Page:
I feel I should start this review by saying I read Donald Ray Pollock’s novel “The Devil All the Time” before I watched Antonio Campos’ film adaptation, so I couldn’t help but compare the two as I watched the movie.

Sadly, Campos’ film fell short in comparison to Pollock’s fantastically complex and gripping novel. I really recommend everyone read it regardless of whether you watch this movie or not. It is compellingly disturbing and an exceedingly immersive reading experience.

Campos’ film, on the other hand, feels soulless and simple. I really hate to say bad things about someone’s film because I think art is subjective, and every piece of art has value. However, when comparing this film to the book, it just doesn’t stand up.

That being said, the one thing this film got absolutely right was the casting. This film has a ridiculously stellar cast, and every character looks exactly how I pictured them in the novel. The performances in this movie are incredible, and it kills me that the actors’ talents were wasted on such a hollow film adaptation.

I think that is what annoys me most about this movie – what could have been.

I know it may seem like I’m saying a lot of negative things about this film, but it’s because I’m very passionate about the story. The characters in the novel are dark and complicated, and their lives are seamlessly interwoven with one another. That was one of my favorite parts about the story.

This movie – and the novel – follows young Arvin Russel, played by “Spider-Man: Homecoming” actor Tom Holland, as he navigates a corrupt rural town in Ohio with numerous shady characters. The plot is incredibly hard to summarize because there are a lot of subplots occurring at the same time, but that is the basic gist.

For me, the highlight of this film was the performances by Harry Melling, Bill Skarsgård and Robert Pattinson. As I mentioned previously, the entire cast is phenomenal, but those three actors stood out the most.

Melling plays misguided preacher Roy Lafferty, and while his role in the film is small, his impact is greatly felt. I would argue he is one of the most memorable characters in the movie and has what I consider to be the most memorable scene.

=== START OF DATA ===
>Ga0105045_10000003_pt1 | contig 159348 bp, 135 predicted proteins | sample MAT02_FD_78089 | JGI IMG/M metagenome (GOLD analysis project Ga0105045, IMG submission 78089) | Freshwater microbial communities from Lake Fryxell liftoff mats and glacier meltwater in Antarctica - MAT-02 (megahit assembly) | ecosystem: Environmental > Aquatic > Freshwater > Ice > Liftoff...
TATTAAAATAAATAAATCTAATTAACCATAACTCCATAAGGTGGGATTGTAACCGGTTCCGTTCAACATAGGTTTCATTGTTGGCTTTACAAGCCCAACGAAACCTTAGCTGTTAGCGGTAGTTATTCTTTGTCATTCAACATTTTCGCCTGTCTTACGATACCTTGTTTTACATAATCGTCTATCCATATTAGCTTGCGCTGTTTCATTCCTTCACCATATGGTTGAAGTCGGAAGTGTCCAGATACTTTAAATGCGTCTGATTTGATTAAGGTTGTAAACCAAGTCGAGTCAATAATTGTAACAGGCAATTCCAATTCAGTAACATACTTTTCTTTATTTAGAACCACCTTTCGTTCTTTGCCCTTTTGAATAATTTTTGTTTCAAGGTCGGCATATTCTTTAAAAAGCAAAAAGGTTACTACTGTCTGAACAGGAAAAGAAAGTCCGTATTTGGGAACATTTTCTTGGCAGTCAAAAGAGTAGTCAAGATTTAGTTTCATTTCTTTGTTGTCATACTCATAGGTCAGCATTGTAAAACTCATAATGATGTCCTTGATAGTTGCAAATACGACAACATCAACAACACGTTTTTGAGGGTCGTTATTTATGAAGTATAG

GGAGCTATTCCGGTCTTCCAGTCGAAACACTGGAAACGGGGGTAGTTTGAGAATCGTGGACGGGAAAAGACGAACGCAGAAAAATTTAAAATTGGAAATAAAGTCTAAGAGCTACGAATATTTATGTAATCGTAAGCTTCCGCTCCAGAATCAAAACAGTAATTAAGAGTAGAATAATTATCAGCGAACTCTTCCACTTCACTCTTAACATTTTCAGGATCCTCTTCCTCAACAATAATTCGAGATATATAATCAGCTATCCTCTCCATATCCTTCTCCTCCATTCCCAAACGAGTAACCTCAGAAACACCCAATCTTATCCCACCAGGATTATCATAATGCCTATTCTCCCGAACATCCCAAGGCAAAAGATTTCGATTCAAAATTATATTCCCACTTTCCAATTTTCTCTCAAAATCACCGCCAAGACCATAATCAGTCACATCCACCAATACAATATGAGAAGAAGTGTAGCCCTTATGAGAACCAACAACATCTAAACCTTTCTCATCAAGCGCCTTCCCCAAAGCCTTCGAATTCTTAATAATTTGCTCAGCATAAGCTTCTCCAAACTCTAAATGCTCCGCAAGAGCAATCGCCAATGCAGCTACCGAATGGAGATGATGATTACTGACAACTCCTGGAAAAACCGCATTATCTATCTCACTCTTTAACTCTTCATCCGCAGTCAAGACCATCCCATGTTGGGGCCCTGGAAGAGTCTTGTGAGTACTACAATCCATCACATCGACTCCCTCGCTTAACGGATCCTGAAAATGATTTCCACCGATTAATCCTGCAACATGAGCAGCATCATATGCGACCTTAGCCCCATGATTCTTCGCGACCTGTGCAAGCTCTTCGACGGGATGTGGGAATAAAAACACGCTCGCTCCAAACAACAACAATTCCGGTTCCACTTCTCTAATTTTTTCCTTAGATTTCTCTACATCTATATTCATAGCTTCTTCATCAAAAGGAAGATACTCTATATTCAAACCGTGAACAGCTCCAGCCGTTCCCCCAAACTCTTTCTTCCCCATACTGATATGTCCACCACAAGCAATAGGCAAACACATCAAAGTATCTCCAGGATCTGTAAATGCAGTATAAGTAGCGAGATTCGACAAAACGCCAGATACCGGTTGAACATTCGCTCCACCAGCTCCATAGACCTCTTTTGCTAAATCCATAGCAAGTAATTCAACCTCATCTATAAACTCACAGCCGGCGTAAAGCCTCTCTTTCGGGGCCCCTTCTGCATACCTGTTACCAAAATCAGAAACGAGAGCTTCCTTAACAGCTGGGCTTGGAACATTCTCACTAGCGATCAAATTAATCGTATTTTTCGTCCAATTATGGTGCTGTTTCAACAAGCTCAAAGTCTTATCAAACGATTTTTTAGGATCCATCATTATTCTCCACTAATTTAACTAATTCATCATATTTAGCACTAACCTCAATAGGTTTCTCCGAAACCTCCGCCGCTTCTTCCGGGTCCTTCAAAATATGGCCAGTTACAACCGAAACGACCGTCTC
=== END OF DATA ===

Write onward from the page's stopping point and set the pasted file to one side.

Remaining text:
Skarsgård plays the father of Arvin’s character, Willard Russell, and he also manages to strike an emotional chord despite his brief screen time. Skarsgård is an actor who never disappoints, and I’m happy to see him landing more mainstream movie roles.

Pattinson is, in my opinion, the best part of the film. He plays Reverend Preston Teagardin, who is the main villain of the movie. I’ve said it once, and I’ll say it again: Pattinson is such an underrated dramatic actor. He gets a lot of flak for starring in the “Twilight” movies, but he’s actually very talented. His performance here is possibly my favorite he’s ever done. Teagardin is despicable, creepy and gross, and Pattinson pulls that off perfectly.

All in all, I suppose I recommend this film with caution. Don’t go into it expecting too much, and you’ll probably enjoy it. The movie is a bit lackluster and very disappointing in comparison to the novel, but the performances and story make it watchable.

”The Devil All The Time” can be viewed on Netflix.

Allison Chudina is a junior journalism major and English minor at the University of Tennessee in Knoxville. When she is not writing for Accent, she enjoys watching movies, reading books, and playing with her two cats.

Allison Chudina is a junior journalism major and English minor at the University of Tennessee in Knoxville. When she is not writing for Accent, she enjoys watching movies, reading books, and playing with her two cats.

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